Like I say, it _might_ help, and it might not, but it's a lot cheaper to try it than just going ahead and throwing them away and buying a whole new set. :-)
Cheers! Rich
Reply to
Rich Grise
Depends, I guess. What's coming for my old 12V drill is a jumper cable adapter and a car battery (deep cycle would be better, spare car battery is what I have handy.) I'll get something else for when it "really needs to be cordless" but a lot of the time a short cord would be no problem, and it's reaching the end of being worth buying it new battery packs.
If you can put a good 24V lead-acid setup in a wheelbarrow, hand-cart, wagon, tractor-basket or golf cart (ie, fill in appropriate sort of mobility depending what you already use to get around the orchard) and throw 25-50 feet of leads on it plugged into the sawzall, it would beat the crap out of any small pack you can buy or make, and not cost much either. ie, your units you can't remember are likely milli-Amp-hours, so you have 3 amp-hour batteries, if they are going the full distance. One of the best-bang-for-buck golf cart batteries runs 200 amp-hours (@ 6 volts, so you'll need 4 of them) - so if you can put up with a cord, you get 66 times the use and only one battery to charge. Now, those are 62 lbs each, so you can see you'd need something to haul 4 of them around with, but you could also go smaller (ie, 12V 55 ah -you'd only need 2- @42.5 lbs each) and still beat the heck out of little packs. Or you could put a couple of 9 lb 12V 12AH in a backpack....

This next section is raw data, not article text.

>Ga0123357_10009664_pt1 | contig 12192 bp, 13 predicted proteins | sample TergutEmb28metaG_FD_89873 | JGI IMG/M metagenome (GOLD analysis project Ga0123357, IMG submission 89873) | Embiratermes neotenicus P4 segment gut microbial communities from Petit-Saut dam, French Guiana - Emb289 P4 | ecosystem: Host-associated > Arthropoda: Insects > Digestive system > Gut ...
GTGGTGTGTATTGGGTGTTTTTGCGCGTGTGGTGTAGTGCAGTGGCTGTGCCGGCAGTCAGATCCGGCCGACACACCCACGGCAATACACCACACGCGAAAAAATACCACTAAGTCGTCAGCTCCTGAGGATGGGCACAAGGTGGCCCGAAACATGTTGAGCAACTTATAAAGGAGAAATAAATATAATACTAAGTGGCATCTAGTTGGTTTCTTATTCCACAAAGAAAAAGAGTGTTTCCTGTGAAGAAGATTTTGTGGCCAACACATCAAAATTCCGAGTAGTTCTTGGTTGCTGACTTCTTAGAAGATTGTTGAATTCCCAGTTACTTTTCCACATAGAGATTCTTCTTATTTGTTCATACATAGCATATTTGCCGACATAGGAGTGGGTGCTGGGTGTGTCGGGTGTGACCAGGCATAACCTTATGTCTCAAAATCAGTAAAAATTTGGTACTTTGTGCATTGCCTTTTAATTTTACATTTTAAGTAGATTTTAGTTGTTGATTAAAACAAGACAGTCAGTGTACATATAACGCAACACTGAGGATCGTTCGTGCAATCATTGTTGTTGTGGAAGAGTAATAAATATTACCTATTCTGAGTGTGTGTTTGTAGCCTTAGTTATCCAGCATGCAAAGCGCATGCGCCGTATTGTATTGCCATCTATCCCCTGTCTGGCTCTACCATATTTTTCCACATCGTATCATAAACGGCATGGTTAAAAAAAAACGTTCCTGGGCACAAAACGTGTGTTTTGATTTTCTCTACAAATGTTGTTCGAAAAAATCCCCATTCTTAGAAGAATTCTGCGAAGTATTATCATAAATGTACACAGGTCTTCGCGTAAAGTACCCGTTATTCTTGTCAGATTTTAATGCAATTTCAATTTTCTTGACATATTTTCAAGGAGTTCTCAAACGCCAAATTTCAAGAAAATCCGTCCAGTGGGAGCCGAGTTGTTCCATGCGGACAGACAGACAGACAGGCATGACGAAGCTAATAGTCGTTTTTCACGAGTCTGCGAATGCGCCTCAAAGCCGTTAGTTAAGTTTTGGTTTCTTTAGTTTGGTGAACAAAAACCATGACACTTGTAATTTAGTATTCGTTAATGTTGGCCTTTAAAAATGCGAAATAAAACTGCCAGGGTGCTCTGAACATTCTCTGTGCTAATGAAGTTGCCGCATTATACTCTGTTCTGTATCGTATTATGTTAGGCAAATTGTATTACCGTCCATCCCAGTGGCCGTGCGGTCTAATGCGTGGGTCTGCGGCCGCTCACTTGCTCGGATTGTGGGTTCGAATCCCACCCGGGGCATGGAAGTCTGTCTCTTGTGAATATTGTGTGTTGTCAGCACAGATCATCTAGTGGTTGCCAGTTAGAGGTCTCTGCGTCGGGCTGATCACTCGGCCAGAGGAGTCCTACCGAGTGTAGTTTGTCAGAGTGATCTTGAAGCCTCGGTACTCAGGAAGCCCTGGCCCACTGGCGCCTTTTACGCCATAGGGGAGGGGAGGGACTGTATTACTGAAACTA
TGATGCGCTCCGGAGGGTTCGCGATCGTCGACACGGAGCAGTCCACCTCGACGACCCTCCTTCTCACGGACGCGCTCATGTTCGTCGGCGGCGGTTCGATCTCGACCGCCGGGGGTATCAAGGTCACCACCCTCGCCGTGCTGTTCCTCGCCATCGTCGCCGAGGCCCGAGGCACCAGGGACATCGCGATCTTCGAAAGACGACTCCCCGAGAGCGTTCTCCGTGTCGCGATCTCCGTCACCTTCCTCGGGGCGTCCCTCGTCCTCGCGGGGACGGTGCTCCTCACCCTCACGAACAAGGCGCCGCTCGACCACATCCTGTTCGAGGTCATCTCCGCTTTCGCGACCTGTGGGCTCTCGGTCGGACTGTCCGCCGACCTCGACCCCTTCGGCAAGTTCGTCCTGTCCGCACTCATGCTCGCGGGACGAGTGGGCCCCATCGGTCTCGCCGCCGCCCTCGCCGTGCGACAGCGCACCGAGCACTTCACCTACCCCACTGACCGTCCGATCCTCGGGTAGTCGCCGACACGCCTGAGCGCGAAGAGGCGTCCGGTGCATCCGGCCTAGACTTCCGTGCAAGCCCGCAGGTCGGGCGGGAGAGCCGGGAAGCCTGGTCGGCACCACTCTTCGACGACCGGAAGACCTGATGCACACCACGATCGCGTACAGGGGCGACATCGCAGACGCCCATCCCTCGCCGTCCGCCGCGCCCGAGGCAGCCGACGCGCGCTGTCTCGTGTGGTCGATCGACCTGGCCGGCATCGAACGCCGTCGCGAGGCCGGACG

Doesn't work if you can't have any cord.
Reply to
Ecnerwal
I put 1 name in my filter and my experience is f'n great now.
Reply to
tnik
Pretty sure i went NiMH last itme. I see they do it for $98. That's about $30 less that the local place from last time. Still, its $600 to redo the lot and this is year two.
These places tell you NiMH is better than NiCD, guess I take their word for it.
I would like to hear from somebody with the lithium. Will I get a huge increase in service life?
Karl
Reply to
Karl Townsend
If you're going to have 50 feet of cable at 24V driving a heavy-duty sawzall (remember, he doesn't want 18V), that's gonna be some hefty cable. Fifty feet (100 foot round trip) of 10 awg will drop about a volt at ten amps.